A hike in US interest rates - potentially the first of many to come - will almost certainly be announced this month, following a string of signals given recently by top Federal Reserve officials.
With market estimates already putting the March hike probability at over 80 per cent, Fed chair Janet Yellen added more to the certainty last Friday when she said that it will be "appropriate" to do so in the upcoming Fed meeting on March 14 and 15.
Before that, the February employment data for the United States, due out this Friday, will be the last major data point to watch.
Bank of Singapore chief economist Richard Jerram does not expect any surprise from the data to derail the impending rate hike.
"This (US jobs data) is a fairly volatile series and January was unusually strong at 227,000 (jobs created), but anything in the 150k to 200k range will confirm the solid recovery that has been evident in a range of other recent releases," he noted.
If US President Donald Trump indeed rolls out fiscal stimulus, "the Fed will be under pressure to respond by raising interest rates more rapidly in order to offer the inflationary impact", Mr Jerram added.
U.S. DOLLAR IMPACT
Movements in the US dollar against the Singapore dollar are the key determinant of Sibor and SOR. Market expectations of a gradual 4 per cent appreciation of the US dollar against the Singdollar in 2017 could cap upside to Singapore rates despite higher Fed funds rates.
CIMB ANALYST JESSALYNN CHEN, on the downside risks of a Fed rate hike.
"At the moment, our base case is three rate hikes in 2017 and a further four in 2018, but big tax cuts could speed up the pace."
In Singapore, investors have priced in expectations of a rate hike on financial stocks.
It is commonly accepted that rising US rates will pull up the Singapore interbank offered rate (Sibor) and the swap offer rate (SOR), giving bank loans a better margin and hence better earnings.
This has been part of the reason why DBS Group Holdings, OCBC Bank and United Overseas Bank shares have gained between 6 per cent and 10 per cent so far this year.
But while optimism, in this case, seems justified, it pays to take note of downside risks.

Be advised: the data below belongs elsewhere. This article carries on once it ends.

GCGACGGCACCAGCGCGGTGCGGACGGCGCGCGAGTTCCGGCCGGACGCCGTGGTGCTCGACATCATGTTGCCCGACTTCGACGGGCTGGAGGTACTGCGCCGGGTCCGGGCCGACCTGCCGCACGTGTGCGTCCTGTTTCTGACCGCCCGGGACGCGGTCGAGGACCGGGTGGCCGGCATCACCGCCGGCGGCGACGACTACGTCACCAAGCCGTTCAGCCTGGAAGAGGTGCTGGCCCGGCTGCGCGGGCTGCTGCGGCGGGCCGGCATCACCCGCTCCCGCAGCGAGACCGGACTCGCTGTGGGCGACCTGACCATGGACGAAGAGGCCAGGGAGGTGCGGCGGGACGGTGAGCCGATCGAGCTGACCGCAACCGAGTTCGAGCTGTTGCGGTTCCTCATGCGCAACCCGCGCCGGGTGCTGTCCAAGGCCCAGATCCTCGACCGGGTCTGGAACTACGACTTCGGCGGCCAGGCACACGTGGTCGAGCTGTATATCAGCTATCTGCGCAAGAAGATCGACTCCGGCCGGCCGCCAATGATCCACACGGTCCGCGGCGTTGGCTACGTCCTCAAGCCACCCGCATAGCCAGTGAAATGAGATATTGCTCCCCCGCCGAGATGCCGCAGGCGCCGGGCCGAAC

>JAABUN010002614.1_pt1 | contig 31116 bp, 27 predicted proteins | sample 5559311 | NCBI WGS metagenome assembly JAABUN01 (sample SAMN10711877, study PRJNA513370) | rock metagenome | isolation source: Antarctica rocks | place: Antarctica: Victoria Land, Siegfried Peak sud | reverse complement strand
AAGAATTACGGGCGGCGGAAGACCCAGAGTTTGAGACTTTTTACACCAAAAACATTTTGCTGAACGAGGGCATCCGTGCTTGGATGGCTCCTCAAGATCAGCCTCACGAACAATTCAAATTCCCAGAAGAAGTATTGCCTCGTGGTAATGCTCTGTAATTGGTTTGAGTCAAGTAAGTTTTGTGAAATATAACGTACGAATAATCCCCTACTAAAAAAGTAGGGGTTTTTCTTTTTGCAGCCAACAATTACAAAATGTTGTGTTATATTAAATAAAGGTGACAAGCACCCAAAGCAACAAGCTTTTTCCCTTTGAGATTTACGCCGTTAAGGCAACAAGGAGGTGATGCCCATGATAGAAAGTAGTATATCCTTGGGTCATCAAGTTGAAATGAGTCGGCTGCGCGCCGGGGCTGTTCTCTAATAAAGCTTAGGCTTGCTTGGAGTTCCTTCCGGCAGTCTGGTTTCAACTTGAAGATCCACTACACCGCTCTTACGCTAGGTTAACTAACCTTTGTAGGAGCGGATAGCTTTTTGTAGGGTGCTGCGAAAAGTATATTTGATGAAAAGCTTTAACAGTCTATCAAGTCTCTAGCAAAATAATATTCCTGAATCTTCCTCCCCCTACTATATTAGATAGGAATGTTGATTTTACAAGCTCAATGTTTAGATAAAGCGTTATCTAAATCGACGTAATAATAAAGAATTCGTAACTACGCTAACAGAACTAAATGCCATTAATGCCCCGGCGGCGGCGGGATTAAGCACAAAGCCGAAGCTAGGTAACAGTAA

CIMB analyst Jessalynn Chen is among the sceptics.
She said: "We think net interest margins could remain flattish year on year as customer loan yields remain under pressure from competition for high-quality lending to corporates and for mortgages."
Last week, DBS and UOB were seen engaged in a fight for new mortgage sales, offering temporary packages with effective interest rates of as low as 0.6 per cent per annum.
Ms Chen added: "Movements in the US dollar against the Singapore dollar are the key determinant of Sibor and SOR. Market expectations of a gradual 4 per cent appreciation of the US dollar against the Singdollar in 2017 could cap upside to Singapore rates despite higher Fed funds rates."
Bad loans exposure to the oil and gas sector will also continue to dog the banks, with the deepening troubles at Ezra Holdings providing a grim reminder.
The firm has missed the deadline to settle a $4.4 million debt with Forland Subsea, which technically can now apply for a court order and force Ezra to wind up.
The three local banks are believed to have recognised their exposure to Ezra as non-performing loans and had put aside provisions for damage control in the second half of last year.
But Ms Chen urged caution on other oil and gas companies that are seen as particularly vulnerable - characterised by a high net gearing, having outstanding bonds that are due in the near term, and a lack of ties to a deep-pocketed parent.